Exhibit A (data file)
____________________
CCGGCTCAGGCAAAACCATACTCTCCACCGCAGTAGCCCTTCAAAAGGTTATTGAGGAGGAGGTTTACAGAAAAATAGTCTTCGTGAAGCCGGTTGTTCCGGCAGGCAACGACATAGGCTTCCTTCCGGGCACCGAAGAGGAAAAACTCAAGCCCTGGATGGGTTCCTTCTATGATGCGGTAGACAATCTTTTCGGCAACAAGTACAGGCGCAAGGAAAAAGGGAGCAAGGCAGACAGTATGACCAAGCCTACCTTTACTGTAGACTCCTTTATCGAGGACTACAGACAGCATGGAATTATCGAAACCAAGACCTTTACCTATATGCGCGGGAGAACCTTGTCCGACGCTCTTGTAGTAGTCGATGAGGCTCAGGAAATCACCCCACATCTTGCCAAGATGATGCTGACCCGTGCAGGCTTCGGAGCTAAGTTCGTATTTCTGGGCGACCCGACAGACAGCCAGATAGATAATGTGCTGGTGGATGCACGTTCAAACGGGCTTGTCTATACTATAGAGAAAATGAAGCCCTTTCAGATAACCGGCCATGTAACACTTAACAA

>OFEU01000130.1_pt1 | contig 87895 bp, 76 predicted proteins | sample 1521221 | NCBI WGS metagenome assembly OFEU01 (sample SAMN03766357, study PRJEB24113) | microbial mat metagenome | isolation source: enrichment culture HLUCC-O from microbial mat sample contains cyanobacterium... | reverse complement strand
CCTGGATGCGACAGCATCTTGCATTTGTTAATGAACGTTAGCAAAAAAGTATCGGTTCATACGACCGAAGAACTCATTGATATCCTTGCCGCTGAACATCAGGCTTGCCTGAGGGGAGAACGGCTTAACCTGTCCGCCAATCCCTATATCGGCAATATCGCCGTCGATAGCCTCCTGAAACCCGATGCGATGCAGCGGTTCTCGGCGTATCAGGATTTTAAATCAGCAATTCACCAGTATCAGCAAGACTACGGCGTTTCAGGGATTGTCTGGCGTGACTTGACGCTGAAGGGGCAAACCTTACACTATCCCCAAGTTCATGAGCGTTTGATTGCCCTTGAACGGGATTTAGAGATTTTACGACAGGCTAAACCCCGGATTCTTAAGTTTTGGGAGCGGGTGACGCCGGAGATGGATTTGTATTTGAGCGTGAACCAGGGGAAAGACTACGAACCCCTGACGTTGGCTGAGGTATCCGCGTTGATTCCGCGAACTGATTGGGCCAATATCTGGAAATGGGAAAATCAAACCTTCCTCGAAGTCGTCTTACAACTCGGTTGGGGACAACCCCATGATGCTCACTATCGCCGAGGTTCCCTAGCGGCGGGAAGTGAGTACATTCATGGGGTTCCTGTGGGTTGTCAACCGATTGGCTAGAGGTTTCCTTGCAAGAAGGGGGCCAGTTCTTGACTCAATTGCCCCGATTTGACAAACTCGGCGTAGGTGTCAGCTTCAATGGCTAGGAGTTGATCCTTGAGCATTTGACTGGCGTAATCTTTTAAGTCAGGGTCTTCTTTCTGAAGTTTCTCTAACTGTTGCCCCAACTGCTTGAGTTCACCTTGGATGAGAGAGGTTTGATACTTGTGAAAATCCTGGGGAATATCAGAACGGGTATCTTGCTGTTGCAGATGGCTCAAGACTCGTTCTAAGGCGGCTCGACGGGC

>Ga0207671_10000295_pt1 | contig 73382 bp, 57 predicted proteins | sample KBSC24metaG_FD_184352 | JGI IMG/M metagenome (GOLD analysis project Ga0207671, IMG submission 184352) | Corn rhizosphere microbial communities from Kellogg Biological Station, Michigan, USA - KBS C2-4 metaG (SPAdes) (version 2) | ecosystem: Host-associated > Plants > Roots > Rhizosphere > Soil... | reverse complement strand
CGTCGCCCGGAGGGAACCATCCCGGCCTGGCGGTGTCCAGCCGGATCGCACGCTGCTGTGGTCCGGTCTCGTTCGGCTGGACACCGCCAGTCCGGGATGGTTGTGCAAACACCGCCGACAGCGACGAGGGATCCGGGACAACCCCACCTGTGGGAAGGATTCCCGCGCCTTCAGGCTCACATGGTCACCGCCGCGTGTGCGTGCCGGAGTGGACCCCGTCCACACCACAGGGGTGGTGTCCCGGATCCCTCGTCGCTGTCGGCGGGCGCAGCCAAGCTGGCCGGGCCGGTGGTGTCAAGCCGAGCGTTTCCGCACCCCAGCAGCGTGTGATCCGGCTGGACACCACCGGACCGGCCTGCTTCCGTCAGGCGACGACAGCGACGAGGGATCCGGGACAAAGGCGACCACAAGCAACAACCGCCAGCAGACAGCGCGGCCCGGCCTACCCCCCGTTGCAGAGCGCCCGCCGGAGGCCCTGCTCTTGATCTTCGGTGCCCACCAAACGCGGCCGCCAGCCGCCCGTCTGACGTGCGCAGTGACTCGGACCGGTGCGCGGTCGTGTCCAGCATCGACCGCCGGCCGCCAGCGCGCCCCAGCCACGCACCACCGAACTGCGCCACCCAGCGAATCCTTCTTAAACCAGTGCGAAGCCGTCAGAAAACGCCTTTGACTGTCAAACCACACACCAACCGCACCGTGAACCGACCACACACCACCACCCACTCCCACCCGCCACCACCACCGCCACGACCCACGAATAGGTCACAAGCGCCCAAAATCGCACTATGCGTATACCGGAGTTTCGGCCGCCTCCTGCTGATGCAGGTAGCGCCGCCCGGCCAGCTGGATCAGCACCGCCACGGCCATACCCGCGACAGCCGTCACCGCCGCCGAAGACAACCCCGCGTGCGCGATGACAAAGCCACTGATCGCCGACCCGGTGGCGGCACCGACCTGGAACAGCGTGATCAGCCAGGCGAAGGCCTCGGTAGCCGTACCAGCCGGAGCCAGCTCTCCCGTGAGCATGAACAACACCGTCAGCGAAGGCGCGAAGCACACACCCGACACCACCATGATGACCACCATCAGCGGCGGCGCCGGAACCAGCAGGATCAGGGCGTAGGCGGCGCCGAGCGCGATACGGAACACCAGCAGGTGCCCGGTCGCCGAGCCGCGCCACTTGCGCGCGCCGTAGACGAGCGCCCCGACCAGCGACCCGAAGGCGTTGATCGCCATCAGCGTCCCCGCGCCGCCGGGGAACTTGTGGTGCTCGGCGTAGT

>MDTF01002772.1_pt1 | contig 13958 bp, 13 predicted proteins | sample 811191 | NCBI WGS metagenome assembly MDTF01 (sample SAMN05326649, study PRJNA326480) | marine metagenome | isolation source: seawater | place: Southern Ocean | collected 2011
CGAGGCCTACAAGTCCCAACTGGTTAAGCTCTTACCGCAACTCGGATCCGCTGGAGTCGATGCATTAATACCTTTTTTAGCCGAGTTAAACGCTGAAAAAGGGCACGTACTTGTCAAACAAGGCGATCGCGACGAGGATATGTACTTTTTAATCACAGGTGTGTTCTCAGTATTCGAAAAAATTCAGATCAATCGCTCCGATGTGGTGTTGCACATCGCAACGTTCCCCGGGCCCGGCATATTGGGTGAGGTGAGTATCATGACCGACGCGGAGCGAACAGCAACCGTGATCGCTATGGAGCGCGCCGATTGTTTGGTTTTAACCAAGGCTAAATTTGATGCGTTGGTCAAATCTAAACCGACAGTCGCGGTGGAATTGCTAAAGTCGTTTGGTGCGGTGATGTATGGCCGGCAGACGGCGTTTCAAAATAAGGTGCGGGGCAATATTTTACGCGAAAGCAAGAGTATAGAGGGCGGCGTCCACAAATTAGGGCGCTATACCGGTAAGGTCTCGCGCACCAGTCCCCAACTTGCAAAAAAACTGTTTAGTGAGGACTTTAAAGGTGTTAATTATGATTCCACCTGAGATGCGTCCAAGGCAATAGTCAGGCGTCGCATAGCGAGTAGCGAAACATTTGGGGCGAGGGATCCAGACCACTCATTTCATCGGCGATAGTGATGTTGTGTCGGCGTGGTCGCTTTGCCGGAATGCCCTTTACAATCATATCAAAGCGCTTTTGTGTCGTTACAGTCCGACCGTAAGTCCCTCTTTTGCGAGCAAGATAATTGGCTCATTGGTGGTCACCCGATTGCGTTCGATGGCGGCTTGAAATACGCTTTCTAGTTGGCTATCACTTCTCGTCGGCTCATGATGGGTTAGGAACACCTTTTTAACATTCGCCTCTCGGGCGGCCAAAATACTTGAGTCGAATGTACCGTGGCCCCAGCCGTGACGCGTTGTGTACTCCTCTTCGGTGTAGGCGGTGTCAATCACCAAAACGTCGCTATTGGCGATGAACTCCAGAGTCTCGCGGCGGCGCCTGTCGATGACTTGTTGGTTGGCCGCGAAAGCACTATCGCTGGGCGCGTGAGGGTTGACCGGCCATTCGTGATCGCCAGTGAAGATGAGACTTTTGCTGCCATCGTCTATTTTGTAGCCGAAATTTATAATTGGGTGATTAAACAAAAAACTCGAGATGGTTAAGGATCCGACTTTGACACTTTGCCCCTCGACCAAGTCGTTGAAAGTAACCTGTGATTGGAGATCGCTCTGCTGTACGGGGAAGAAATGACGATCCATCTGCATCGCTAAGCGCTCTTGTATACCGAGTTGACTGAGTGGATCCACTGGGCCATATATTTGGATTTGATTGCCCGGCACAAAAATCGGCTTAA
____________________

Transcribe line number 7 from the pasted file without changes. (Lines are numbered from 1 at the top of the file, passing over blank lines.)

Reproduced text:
CGAGGCCTACAAGTCCCAACTGGTTAAGCTCTTACCGCAACTCGGATCCGCTGGAGTCGATGCATTAATACCTTTTTTAGCCGAGTTAAACGCTGAAAAAGGGCACGTACTTGTCAAACAAGGCGATCGCGACGAGGATATGTACTTTTTAATCACAGGTGTGTTCTCAGTATTCGAAAAAATTCAGATCAATCGCTCCGATGTGGTGTTGCACATCGCAACGTTCCCCGGGCCCGGCATATTGGGTGAGGTGAGTATCATGACCGACGCGGAGCGAACAGCAACCGTGATCGCTATGGAGCGCGCCGATTGTTTGGTTTTAACCAAGGCTAAATTTGATGCGTTGGTCAAATCTAAACCGACAGTCGCGGTGGAATTGCTAAAGTCGTTTGGTGCGGTGATGTATGGCCGGCAGACGGCGTTTCAAAATAAGGTGCGGGGCAATATTTTACGCGAAAGCAAGAGTATAGAGGGCGGCGTCCACAAATTAGGGCGCTATACCGGTAAGGTCTCGCGCACCAGTCCCCAACTTGCAAAAAAACTGTTTAGTGAGGACTTTAAAGGTGTTAATTATGATTCCACCTGAGATGCGTCCAAGGCAATAGTCAGGCGTCGCATAGCGAGTAGCGAAACATTTGGGGCGAGGGATCCAGACCACTCATTTCATCGGCGATAGTGATGTTGTGTCGGCGTGGTCGCTTTGCCGGAATGCCCTTTACAATCATATCAAAGCGCTTTTGTGTCGTTACAGTCCGACCGTAAGTCCCTCTTTTGCGAGCAAGATAATTGGCTCATTGGTGGTCACCCGATTGCGTTCGATGGCGGCTTGAAATACGCTTTCTAGTTGGCTATCACTTCTCGTCGGCTCATGATGGGTTAGGAACACCTTTTTAACATTCGCCTCTCGGGCGGCCAAAATACTTGAGTCGAATGTACCGTGGCCCCAGCCGTGACGCGTTGTGTACTCCTCTTCGGTGTAGGCGGTGTCAATCACCAAAACGTCGCTATTGGCGATGAACTCCAGAGTCTCGCGGCGGCGCCTGTCGATGACTTGTTGGTTGGCCGCGAAAGCACTATCGCTGGGCGCGTGAGGGTTGACCGGCCATTCGTGATCGCCAGTGAAGATGAGACTTTTGCTGCCATCGTCTATTTTGTAGCCGAAATTTATAATTGGGTGATTAAACAAAAAACTCGAGATGGTTAAGGATCCGACTTTGACACTTTGCCCCTCGACCAAGTCGTTGAAAGTAACCTGTGATTGGAGATCGCTCTGCTGTACGGGGAAGAAATGACGATCCATCTGCATCGCTAAGCGCTCTTGTATACCGAGTTGACTGAGTGGATCCACTGGGCCATATATTTGGATTTGATTGCCCGGCACAAAAATCGGCTTAA